One of those creative types from the countries best advertising agency, Wieden + Kennedy tracked us down. His name is Mike Weihs and he has done something no other designer/illustrator has done. Designed a Bigfoot tshirt that speaks to the Bigfooting community. We are being serious, you can can see for yourself the Patterson/Gimlin influence is not by accident...(see full story: http://www.bigfootlunchclub.com/)
"In Florida, tales of swamp apes are about as old as the Suwanee River. Likewise, around the world, stories of Bigfoot, Sasquatch, the Abominable Snowman and similar creatures have been passed down for centuries by indigenous tribes, settlers, hunters and others.
The original Boggy Creek, released in 1972, is a cult flick set in Arkansas, probably best known for being one of the earliest movies to do the Blair Witch fake documentary thing with a scary monster and college students. Seems like the update has left the pseudo-documentary style behind and preserves only the spirit of Bigfoot from the original.
My son refuses to talk about it with anyone. He told me about it the night it happened but doesn't want to talk about it anymore. It really shook him up...
It happened on two consecutive weekends this past January. Both involved my son who is 21 and didn't believe in these type of things. It happened at a place called Corbitt Wildlife which is like a huge area in Florida that is surrounded by a fence and you need a key to get in there.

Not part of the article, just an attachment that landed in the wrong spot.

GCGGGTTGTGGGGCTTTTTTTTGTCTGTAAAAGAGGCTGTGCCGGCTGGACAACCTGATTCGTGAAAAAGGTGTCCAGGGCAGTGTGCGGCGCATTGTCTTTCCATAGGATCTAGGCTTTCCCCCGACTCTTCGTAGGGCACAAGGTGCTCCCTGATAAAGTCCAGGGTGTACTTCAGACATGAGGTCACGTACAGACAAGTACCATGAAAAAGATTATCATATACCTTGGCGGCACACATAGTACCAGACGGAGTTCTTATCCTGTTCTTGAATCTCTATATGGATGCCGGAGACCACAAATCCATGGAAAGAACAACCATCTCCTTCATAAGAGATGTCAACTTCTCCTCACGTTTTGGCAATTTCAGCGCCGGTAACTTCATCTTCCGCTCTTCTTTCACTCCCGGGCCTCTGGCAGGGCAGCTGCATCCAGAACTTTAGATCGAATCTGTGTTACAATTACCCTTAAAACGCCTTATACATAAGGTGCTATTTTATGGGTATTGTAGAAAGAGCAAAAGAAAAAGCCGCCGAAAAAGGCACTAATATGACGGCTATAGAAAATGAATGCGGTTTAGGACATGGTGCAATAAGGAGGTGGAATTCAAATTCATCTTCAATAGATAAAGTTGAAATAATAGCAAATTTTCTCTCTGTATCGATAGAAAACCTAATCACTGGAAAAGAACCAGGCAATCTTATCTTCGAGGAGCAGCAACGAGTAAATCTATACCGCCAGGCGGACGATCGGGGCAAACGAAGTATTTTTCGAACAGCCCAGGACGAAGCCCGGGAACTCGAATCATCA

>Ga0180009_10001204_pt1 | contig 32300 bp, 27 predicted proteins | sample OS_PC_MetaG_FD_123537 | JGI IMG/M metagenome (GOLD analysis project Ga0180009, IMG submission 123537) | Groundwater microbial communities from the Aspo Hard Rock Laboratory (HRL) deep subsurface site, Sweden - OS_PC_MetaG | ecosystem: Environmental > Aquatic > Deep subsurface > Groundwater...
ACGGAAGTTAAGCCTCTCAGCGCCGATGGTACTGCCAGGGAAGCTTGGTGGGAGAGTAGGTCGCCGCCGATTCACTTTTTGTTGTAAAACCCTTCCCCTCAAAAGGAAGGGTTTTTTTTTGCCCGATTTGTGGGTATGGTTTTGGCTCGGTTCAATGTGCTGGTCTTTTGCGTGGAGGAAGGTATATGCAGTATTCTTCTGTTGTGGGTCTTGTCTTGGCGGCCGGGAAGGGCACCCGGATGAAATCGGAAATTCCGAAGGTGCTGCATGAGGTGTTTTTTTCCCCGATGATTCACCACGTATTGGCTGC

I have been an observer of the whole Bigfoot phenomenon for several decades now and for the most part of the last decade the internet has played a big role in the progress of the phenomenon. Prior to the internet we were all pretty much in the same position. The most we could do was read articles and books and perhaps attend a presentation if we lived in an area where we could attend. If we did any hiking or camping any looking for tracks was pretty much coupled with those activities.
Autumn Williams the Bigfoot blogger who runs the Oregon Bigfoot Blog has decided to call it quits -- several times, in fact, in a series of YouTube video segments on her blog. She describes it as 'professional suicide' and in her video resignation (did we mention it's more than 10 minutes long?) she expresses her frustration with "research" and the BF community that has become too focused on "evidence". Somehow along the way the spirit of BF got lossed and she's pissed off about it.
Williams, who is an attractive blonde who somewhat resembles a Hollywood A-list celebrity, puts on a pretty good personal confession in front of her camera. She's emotional, honest and occassionally a bit condescending. Had this been posted on April 1, I would've assumed it was a prank -- or that she was practicing a monlogue for an acting class.
Instead, the buzz online is that this is the real thing. Autumn Williams, the vibrant BF researcher with the good looks and really cool name, and who had her own Class A sighting years ago, is hanging it up. My quess, though, is that like any great actor, she'll return for an encore. Once you've built an audience it's hard to let them go.